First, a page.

Lecture Link: The emergence of a "new" parvovirus

Lecture Link: The emergence of a "new" parvovirus

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Sep 01, 2012


(GETTY IMAGES/AMERICAN IMAGES)
Canine parvovirus 2 (CPV2) is the most common strain of parvovirus seen today—specifically variants CPV2a and CPV2b. In her presentation "Canine parvovirus type: Does it impact prevention, diagnosis or prognosis?" Julie K. Veir, DVM, PhD, DACVIM, discussed a new variant: CPV2c.1

Cases of CPV2c infection were reported as far back as 2001 in Italy. In 2006 and 2007, CPV2c infection began to be reported in the United States.

CAN CURRENT PARVO TESTS DETECT THIS VARIANT?

Field strains of CPV2c may cause false negative results on point-of-care testing, and reasons for this remain unclear. False positive results due to recent parvovirus vaccination have also been noted. False negative test results may occur because of differences in antigen or antibody binding or perhaps shorter duration of shedding in the feces. If this is true, then the timeline of when testing is performed during the course of the disease could affect the results.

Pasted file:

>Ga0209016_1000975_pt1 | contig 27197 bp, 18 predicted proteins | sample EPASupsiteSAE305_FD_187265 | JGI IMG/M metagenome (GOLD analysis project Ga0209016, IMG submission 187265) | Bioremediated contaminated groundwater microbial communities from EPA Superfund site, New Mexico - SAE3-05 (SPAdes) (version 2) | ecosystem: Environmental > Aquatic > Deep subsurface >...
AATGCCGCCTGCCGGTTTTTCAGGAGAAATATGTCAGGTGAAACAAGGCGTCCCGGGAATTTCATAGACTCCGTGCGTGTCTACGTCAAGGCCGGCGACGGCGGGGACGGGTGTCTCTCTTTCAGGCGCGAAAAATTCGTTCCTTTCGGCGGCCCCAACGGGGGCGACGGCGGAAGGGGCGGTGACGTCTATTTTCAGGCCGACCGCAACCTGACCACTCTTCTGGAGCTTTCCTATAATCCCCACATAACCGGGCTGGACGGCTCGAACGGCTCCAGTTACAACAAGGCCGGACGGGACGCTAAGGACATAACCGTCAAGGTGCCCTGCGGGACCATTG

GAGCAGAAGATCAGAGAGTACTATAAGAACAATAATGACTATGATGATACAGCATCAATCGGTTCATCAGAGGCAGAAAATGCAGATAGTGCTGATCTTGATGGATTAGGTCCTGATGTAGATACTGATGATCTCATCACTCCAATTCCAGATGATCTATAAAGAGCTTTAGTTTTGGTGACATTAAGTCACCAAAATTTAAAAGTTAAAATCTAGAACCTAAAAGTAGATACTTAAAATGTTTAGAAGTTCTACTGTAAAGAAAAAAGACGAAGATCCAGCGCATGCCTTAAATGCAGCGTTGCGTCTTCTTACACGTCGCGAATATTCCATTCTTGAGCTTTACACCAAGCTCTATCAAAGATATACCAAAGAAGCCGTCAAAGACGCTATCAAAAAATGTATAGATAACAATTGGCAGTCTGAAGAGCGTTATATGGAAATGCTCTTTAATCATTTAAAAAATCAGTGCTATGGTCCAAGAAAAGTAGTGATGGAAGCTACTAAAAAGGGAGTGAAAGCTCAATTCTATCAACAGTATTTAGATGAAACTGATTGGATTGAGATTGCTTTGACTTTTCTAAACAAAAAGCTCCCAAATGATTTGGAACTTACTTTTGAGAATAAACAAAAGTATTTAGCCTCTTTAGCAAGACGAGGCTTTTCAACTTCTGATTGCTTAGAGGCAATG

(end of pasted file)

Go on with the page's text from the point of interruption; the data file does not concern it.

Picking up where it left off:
Dr. Veir discussed quantitative PCR testing as one methodology that may help document a true infection. However, availability, cost, and turnaround time may hinder its utility.

Dr. Veir said point-of-care tests are specific, but not particularly sensitive. So even if its test results are negative, a patient strongly suspected of having parvovirus infection (based on signalment and clinical signs) could still have the infection and should be treated appropriately. There is no conclusive evidence to date documenting that the strain of parvovirus has any impact on prognosis or that vaccine failure will lead to widespread CPV2c infection in the canine population.

REFERENCE

1. Veir JK. Canine parvovirus type: Does it impact prevention, diagnosis, or prognosis? Presented at the Annual Meeting of the American College of Veterinary Internal Medicine; June 2012.


Dr. Jennifer L. Garcia
This "Lecture Link" summary from the 2012 American College of Veterinary Internal Medicine Forum was contributed by Jennifer L. Garcia, DVM, DACVIM, a veterinary internal medicine specialist at Sugarland Veterinary Specialists in Houston, Texas.